But what ‘everyone’, especially including you, does not want to recognize is that one of the principal threats we face is from the intelligence apparatus itself and its increasing independence from any external—much less citizen—control.
Like Brooks, Obama also resorts to lawyerish verbal squeeze plays that we’re not supposed to notice. No one at NSA ‘sought to violate the law’, he says—oh, please. ‘No, Your Honor, I did not seek to violate the law. I merely sought to rob the bank’.
Or how about this one: the spies were ‘not abusing authorities in order to listen to your private phone calls, or read your emails’. But ‘not abusing authorities to listen to your phone calls’ is different than ‘not listening to your phone calls’.
In full Brooksian mode, Obama often nods to opposing views, appears to take them into account, massages them gently and then drops them back onto your plate in unrecognizable form. To listen to his speech, it appears that Obama was a vigilant skeptic of NSA’s powers way before mean little Edward Snowden blew the lid off their doings. If we had just trusted him and his decency to get around to fixing things, it would have happened in due course. Some day.
No matter that his solutions are ‘improved rules’ to be accepted by the rubber-stamp FISA court while he claims that Congress is ‘continually updated’ on everything—which we now know to be completely false and disingenous: does ‘Congress’ mean Congress or is ‘Congress’ = the secretive intelligence committees run by our friends who can be trusted to keep whatever we tell them quiet?
Moreover, we cannot unilaterally disarm our intelligence agencies.
Who is proposing that? This is equivalent to arguing against Miranda and search warrant laws in criminal cases because they constitute ‘disarming’ the police. And yet we watch Law & Order and CSI placidly witnessing how these obstacles to wild anarchy among police actually force them to use good forensic procedures to solve crimes. The ‘unilateral disarm’ b.s. is a crude straw man designed to discredit criticis. But cops are being watched, albeit highly imperfectly, by courts, lawyers and sometimes citizens. If the spy bureaucracies have no real oversight and operate in secret, why should they obey technical rules, whatever Obama says they are?
Third, there was a recognition by all who participated in these reviews that the challenges to our privacy do not come from government alone. Corporations of all shapes and sizes track what you buy, store and analyze our data, and use it for commercial purposes; that’s how those targeted ads pop up on your computer or smartphone.
True enough, but a distraction. Facebook can be sued, prosecuted or legislated into obedience. Who can control the NSA especially when they can target critics or legislators and intimidate them with details of their private lives? We already have non-denials on whether the NSA targets sitting members of Congress. Google could be forced to stop. Can the NSA?
But this paragraph is also Obama at his most revealing: I am here to parse out the nuances for you because you benighted lesser ones do not have my massive intellectual powers. Brooks’ column accused people of having a ‘primitive zero-sum mentality’, and Obama’s speech could copy that: ‘Primitive Worries about the Fourth Amendment’.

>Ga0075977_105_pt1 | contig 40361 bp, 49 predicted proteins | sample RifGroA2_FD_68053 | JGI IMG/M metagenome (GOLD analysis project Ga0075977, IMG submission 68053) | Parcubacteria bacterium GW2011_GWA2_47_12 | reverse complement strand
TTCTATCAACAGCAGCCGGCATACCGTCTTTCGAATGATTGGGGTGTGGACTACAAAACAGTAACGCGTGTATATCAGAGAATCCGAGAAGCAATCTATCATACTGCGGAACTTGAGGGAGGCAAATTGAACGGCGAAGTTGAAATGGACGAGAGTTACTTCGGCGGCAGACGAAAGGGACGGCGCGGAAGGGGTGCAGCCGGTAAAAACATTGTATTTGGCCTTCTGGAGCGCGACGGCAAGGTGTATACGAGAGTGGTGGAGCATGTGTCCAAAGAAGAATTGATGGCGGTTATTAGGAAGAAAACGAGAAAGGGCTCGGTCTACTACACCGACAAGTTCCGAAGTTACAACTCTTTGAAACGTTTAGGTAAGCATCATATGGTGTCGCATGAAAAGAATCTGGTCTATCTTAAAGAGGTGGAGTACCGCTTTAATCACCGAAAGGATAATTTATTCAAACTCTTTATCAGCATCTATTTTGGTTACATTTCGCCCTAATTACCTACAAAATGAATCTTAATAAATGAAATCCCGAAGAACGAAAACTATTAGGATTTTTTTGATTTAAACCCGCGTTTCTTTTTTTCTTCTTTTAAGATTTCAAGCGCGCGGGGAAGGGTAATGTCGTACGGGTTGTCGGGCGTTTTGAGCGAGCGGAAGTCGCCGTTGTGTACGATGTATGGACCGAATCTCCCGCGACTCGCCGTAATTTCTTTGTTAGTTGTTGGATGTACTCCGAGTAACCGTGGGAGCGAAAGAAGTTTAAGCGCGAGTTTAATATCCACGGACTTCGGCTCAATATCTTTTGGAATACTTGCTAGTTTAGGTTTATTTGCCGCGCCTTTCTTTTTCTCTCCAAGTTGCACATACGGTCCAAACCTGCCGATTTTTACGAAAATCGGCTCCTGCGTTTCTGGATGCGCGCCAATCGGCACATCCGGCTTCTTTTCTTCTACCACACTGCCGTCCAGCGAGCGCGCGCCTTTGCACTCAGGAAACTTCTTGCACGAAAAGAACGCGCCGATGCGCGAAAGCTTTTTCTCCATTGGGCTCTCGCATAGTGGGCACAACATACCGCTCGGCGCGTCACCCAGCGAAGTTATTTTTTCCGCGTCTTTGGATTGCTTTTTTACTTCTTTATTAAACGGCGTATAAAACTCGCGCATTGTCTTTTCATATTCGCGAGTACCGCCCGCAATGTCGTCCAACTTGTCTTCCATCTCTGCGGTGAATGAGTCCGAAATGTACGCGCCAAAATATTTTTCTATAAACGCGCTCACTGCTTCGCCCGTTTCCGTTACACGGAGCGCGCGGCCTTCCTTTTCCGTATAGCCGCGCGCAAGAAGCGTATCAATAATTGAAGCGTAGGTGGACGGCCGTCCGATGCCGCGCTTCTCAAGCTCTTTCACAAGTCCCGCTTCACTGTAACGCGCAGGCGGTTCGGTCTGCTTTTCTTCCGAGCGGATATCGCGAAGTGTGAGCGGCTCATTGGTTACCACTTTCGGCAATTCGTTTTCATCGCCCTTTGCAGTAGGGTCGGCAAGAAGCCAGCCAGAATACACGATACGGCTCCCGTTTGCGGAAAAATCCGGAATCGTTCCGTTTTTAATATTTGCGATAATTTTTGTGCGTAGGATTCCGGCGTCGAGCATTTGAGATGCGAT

Obama’s law school students have said that they never knew what his position on things was, and he is known to pride himself on beating anyone in a debate. Since he and only he can clearly see how all the details fit together, naturally he has the right to talk down to us.
Expert debates like Obama thinks he is love telling us that we’re not being rigorous and fact-based, like here where Obama characterizes all those nasty news stories he hates to read:
Fortunately, by focusing on facts and specifics rather than speculation and hypotheticals, this review process has given me – and hopefully the American people – some clear direction for change.
And yet Snowden’s revelations are anything BUT speculation and hypothesis; they are cold, hard, and for Obama painful facts, or as he terms it, facts and specifics. For the first time, we have very concrete, documented and undeniable information about what the NSA is doing. That’s why all the criticism of Snowden is hypocritical—Obama and his spy teams easily could have blown off anything short of what Snowden did from inside with stonewalling, denials and outright lies. The fact that they are being caught consistently in falsehoods because the reporters have the goods on them makes meaningful reform possible though not inevitable.
There are dozens of other revealing details in Obama’s speech, and commentators are mining it with expert glee.
Obama’s scolding tone makes him a twin cousin of Brooks in his similarly tweedy sophistry. They both like things pretty much the way they are, and their job is to reassure their respective audiences, roughly speaking Republicans and Democrats, that despite appearances to the contrary, there’s really nothing to see here, move along.
P.S. One of the most revolting moments of the speech was Obama’s use of the ‘enhanced interrogation’ euphemism as part of his continuing cover-up of the torture of defenseless detainees. Given that the only person in prison for bringing back torture as national policy is John Kiriakou, the CIA guy who blew the whistle on it, kindly do not tell us how Edward Snowden should come back and face a fair trial.